How Many Times Can a Story of Pain be Told Before No One Wants to Listen?

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I wrote this today because I feel this unspoken rule in our world that after we have told our story of suffering and pain once or twice we are not supposed to speak it again. I feel this unspoken rule that, after a time, we are supposed to become silent and simply bear with the pain without a word, without a complaint because that would certainly infringe on the comfort of those around us. No one wants to feel like a broken record, mostly because the world has said they don’t want to hear broken records. But when our lives are filled with unending suffering, I am not sure silence is possible, and even if it was, I don’t believe it is the best option. And so I wrote this for all who feel silenced in their pain. 

When the pain comes in unrelenting waves.

When there is no end in sight and you cannot even remember the beginning and you begin to wonder, “how many times am I allowed to speak this pain before no one wants to hear it again?”

When the pain doesn’t stop, and the world won’t stop for you.

When today is just as hard as every day before, when today is no different than last year, than last decade.

When the world doesn’t want to hear about the flares and the relapses because you always flare and you always relapse.

When you look for that one who will listen but can’t find anyone outside the sterile walls of a 100 dollar session. When you never realized that speaking isn’t free and listeners always charge.

When you hope for the redemption, but the redemption is not yet. When you know the redemption will come in the end, but no one has taught you how to live out this messy neverending middle. When you tell your not-yet-redeemed story and the world asks why the redemption is taking so long.

When you realize that people only show up when it is convenient, and this life of chronic pain is never convenient.

When your story has become so normal and repetitive and the same old same old same old painful news over and over again.

When an unspoken rule screams in your ears, “you have told this story before, and no one wants to hear it again.”

How many times must a story be told before the story is done and the story is healed? Once? Twice? A thousand or more?

How many times can a story of pain be told before no one wants to listen? Once? Perhaps twice? Three if you pay.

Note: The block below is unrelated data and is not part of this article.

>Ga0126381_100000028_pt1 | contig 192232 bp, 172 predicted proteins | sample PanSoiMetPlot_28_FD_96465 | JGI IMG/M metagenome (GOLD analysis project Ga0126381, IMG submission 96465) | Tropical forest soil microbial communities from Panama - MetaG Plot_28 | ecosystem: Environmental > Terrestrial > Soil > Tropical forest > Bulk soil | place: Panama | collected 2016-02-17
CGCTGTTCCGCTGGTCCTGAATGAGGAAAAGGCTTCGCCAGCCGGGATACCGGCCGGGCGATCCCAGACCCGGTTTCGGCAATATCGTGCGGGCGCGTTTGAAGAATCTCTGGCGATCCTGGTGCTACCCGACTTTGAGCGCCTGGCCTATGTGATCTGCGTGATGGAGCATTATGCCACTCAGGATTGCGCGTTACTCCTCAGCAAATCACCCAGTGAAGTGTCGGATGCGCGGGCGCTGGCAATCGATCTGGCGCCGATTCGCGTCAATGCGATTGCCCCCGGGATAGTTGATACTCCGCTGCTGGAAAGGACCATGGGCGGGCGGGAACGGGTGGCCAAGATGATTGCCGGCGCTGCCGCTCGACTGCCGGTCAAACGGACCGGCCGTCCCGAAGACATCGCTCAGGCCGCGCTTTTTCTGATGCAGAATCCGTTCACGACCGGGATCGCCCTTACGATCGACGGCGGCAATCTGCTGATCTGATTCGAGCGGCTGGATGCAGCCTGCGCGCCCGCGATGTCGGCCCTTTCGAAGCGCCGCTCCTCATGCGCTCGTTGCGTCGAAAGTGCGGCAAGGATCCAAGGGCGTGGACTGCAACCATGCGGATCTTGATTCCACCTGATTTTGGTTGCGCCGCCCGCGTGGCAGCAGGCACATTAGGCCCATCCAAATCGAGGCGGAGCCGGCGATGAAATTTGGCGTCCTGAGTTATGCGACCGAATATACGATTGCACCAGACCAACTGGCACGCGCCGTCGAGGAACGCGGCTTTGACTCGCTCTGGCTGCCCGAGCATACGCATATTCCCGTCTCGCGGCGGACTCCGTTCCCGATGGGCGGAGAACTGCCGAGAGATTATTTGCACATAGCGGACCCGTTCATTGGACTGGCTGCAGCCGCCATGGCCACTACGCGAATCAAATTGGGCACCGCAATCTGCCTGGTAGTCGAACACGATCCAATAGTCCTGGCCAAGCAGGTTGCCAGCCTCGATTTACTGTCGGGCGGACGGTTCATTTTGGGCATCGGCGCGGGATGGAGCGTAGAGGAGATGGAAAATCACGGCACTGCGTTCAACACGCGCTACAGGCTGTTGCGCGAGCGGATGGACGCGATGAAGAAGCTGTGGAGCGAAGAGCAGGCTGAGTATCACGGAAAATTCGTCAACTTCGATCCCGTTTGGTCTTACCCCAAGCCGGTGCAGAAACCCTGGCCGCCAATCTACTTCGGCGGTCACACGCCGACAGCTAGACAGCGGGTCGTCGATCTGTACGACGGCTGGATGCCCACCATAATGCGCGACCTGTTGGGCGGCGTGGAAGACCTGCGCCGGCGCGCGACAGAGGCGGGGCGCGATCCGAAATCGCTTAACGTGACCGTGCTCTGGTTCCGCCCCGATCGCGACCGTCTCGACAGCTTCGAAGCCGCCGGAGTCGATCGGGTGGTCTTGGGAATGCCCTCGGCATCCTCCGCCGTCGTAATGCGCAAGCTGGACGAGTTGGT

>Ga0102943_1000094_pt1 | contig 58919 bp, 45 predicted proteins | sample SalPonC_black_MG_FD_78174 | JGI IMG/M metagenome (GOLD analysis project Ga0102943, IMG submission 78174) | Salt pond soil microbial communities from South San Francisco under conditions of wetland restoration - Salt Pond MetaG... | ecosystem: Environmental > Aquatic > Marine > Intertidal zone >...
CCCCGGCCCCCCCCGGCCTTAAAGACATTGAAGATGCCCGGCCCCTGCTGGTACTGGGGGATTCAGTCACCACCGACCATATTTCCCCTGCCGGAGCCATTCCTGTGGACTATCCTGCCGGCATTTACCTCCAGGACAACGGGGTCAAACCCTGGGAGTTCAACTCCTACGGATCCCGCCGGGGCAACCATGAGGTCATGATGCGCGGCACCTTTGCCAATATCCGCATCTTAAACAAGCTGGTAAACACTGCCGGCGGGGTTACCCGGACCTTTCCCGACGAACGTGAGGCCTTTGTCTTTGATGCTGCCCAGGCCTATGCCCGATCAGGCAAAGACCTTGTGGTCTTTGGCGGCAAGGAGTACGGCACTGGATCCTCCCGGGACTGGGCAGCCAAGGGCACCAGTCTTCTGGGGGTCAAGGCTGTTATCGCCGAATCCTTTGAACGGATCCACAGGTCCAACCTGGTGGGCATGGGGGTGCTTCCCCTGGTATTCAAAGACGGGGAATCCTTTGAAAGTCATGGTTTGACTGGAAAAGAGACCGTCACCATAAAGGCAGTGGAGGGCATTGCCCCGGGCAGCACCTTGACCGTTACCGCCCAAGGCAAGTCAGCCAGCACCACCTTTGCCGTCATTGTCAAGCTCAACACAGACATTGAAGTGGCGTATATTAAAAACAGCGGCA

The numbers never seem to add up.

When the volume of pain and magnitude of words exceeds the listening ears and the longsuffering patience of those who bear beside us.

“Therefore I will not keep silent; I will speak out in the anguish of my spirit, I will complain in the bitterness of my soul.”

Because when the world tells me to be quiet, I will only speak louder.

Because I have learned that there is no limit to how many times each story must be told, and sometimes you have to speak even if no one will listen.

Because this pain screams to be heard even if no one is around to hear.

Because I am not my pain and my pain is not me, but we are bound together with indelible ties of flesh and blood, sinew and bone.

Because I don’t have to be convenient to be worthy of friendship.

Because this pain is not leaving, and I have no choice but to stay.

Because sometimes that not-yet-redemption is so far away that there is no choice but to figure out how to be ok in the now, with the pain, speaking the pain, feeling and knowing the pain.

I will speak out this pain and I will not be silent, because this pain screams to be heard, and who can deny its wishes?

9 Comments

  1. Wonderfully written. I often feel like the next time I say I can’t take the pain anymore may be the last time they listen. I’m very fortunate for a husband and kids who seem to never weary of the story. But friends….. that’s the hard one.

    1. I also have people who listen to me over and over again. So thankful for that! And agreed about friends – hard to keep having these conversations without feeling like I’m complaining and they are tired of hearing it.

      1. It’s important to learn who can handle more details and who we need to keep things a bit more surface level with. Our deepest relationships can handle the deeper disclosures of our condition. 🙂

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